Nationally, Indigenous American and Alaska Native people make up about 1% of Medicaid beneficiaries, but they make up a much larger percentage in states with high Indigenous populations. Indigenous Americans make up 13.7% of Medicaid beneficiaries in Montana, 12.7% in New Mexico, 19.3% in North Dakota, 8.9% in Oklahoma, and 32.6% in South Dakota (See Figure 1). In these heavily Indigenous populated states, the Indian Health Service delivers medical care to those with Medicaid. Without federal funding for abortion, Indigenous American women in these areas will not have the cost of abortion covered under their Medicaid plan.
Figure 1. Indigenous American Medicaid Enrollment by State
To be clear, the Hyde Amendment does not explicitly prevent women under Medicaid from receiving abortions – women may pay out-of-pocket for the procedure. However, in 2019, 9.5% of Indigenous American families with married parents lived below the poverty line, and 33.2% of Indigenous families with single mothers lived below the poverty line. Abortions in the United States can cost up to $1,500 (See Figure 2). If Medicaid does not cover abortion, then it is likely these women will be unable to afford such a procedure themselves, so they do not have a real choice with their pregnancy. The Hyde Amendment deems abortion an elective procedure uncovered by Medicaid, even though access to such a procedure is essential to reproductive justice.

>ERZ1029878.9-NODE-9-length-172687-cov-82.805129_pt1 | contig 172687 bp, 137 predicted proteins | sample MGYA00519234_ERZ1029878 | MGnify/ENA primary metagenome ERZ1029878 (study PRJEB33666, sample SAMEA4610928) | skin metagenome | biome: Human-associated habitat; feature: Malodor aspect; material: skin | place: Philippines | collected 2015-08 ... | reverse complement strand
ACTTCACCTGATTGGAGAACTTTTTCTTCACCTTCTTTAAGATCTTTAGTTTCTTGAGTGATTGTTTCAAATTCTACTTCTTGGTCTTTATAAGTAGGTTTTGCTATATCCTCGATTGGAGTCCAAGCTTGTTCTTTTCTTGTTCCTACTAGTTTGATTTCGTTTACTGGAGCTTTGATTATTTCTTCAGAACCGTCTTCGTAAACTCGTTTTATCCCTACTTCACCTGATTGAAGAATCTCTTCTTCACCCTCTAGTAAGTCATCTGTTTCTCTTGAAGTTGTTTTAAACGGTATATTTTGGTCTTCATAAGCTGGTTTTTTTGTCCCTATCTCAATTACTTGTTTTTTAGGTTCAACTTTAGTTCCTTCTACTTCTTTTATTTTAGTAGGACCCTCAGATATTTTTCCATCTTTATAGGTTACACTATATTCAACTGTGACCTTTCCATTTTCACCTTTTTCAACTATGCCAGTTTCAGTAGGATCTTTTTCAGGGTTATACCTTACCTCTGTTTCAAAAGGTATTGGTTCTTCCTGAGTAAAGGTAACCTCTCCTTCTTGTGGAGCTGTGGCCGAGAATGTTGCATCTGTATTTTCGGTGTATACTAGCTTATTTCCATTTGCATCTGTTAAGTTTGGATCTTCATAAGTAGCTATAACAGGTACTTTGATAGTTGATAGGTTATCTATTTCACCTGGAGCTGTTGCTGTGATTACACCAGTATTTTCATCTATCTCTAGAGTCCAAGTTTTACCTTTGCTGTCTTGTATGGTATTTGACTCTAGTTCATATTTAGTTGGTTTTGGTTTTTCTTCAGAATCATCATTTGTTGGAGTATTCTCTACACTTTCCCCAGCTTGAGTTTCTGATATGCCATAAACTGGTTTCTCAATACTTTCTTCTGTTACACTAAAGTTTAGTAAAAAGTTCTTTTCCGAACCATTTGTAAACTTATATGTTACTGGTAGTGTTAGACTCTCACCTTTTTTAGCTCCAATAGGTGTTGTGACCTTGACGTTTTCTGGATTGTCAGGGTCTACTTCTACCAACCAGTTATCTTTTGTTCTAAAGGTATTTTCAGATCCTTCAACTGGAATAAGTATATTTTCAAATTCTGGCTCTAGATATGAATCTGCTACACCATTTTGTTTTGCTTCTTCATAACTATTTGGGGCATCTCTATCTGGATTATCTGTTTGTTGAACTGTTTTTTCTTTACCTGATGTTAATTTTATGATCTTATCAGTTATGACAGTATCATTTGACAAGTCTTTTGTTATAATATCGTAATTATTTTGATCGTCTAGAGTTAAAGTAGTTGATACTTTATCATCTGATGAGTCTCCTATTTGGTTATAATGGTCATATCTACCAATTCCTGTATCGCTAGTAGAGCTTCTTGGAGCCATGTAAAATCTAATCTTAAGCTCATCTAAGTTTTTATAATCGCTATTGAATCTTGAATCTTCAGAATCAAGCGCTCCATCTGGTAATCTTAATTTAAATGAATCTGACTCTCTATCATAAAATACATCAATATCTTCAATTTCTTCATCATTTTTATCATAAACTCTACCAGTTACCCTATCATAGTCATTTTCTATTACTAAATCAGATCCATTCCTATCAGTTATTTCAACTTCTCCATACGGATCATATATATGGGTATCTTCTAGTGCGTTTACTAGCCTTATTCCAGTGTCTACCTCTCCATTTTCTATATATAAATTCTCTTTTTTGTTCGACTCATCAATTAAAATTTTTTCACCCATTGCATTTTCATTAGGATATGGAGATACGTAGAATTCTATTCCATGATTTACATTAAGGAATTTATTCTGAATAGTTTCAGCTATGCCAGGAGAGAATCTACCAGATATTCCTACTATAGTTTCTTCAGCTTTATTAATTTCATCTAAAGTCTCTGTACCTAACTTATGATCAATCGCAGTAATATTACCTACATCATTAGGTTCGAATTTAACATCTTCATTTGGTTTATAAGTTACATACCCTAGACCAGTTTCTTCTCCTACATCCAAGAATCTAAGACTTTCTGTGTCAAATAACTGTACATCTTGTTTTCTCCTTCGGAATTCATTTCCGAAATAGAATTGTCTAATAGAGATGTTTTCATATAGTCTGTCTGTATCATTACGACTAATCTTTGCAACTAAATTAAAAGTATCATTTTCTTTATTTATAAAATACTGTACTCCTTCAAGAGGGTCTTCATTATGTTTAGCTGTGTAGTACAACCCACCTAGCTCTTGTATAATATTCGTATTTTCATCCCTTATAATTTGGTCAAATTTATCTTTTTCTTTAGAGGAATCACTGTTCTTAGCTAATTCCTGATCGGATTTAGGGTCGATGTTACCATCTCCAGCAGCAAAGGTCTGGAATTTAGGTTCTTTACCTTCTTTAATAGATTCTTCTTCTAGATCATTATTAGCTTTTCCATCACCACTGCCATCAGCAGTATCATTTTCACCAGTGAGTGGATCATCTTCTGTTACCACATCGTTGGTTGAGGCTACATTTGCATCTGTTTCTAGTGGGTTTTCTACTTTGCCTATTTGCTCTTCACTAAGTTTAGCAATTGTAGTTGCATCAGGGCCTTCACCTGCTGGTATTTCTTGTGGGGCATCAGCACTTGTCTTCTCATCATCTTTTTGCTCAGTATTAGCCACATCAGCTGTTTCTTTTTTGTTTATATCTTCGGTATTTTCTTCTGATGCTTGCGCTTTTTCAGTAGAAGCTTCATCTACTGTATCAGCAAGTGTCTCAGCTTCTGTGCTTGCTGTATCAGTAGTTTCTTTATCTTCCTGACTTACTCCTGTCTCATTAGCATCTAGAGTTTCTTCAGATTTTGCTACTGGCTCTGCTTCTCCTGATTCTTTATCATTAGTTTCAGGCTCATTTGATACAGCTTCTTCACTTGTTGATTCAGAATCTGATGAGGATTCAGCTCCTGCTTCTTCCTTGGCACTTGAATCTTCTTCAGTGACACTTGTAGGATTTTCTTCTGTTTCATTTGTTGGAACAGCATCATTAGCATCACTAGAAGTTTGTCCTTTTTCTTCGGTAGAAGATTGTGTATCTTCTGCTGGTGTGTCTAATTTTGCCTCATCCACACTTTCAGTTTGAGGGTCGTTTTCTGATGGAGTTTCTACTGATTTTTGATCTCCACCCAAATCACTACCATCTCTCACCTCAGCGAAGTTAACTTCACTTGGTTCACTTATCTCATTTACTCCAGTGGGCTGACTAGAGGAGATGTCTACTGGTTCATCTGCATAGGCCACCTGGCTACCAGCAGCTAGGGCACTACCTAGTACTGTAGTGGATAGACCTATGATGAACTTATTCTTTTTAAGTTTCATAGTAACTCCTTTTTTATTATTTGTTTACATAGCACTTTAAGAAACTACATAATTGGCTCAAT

Figure 2. Indigenous American Families (Married & Single) below the Poverty Line
Source: Table created by WISER using 2019 American Community Survey, U.S. Census
Biden’s proposal to repeal the Hyde Amendment would allow Medicaid beneficiaries, like many Indigenous American women, to have the cost of an abortion covered. Pro-choice people believe women should have the ability to choose to have an abortion but do not necessarily think Medicaid should cover the cost of such a procedure. Low-income women can likely not afford the cost of abortion out of their own pockets, so they really do not have the choice to terminate their pregnancy or not.
The U.S. seems to morally accept the idea of abortion since Roe v. Wade gives women the right to have safe abortions. So if abortion is deemed morally acceptable, then why restrict funding for a reproductive right that all women should be guaranteed? The Hyde Amendment clarifies that the restriction on federal funding is more about classism than morality. High-income women who can afford abortions are free to do so, but low-income women who cannot pay do not have this reproductive choice. Repealing the Hyde Amendment and giving federal funding for abortion would give low-income women greater reproductive autonomy, making progress toward reproductive justice for women in all income brackets.
The Indian Health Service is federally funded, so currently, IHS centers have very slim resources and equipment to provide abortions to any patients who need them, even those who might pay out-of-pocket. If the Hyde Amendment was to be repealed and IHS received funding for abortion services, Indigenous American women could gain more reproductive autonomy and have expanded access to essential health services that women in non-Indigenous communities have within much closer reach.
Repealing the Hyde Amendment is important for Indigenous American communities and low-income women, and future female generations. Young women need to know that their reproductive autonomy is respected and protected, not contingent upon their income and policymakers.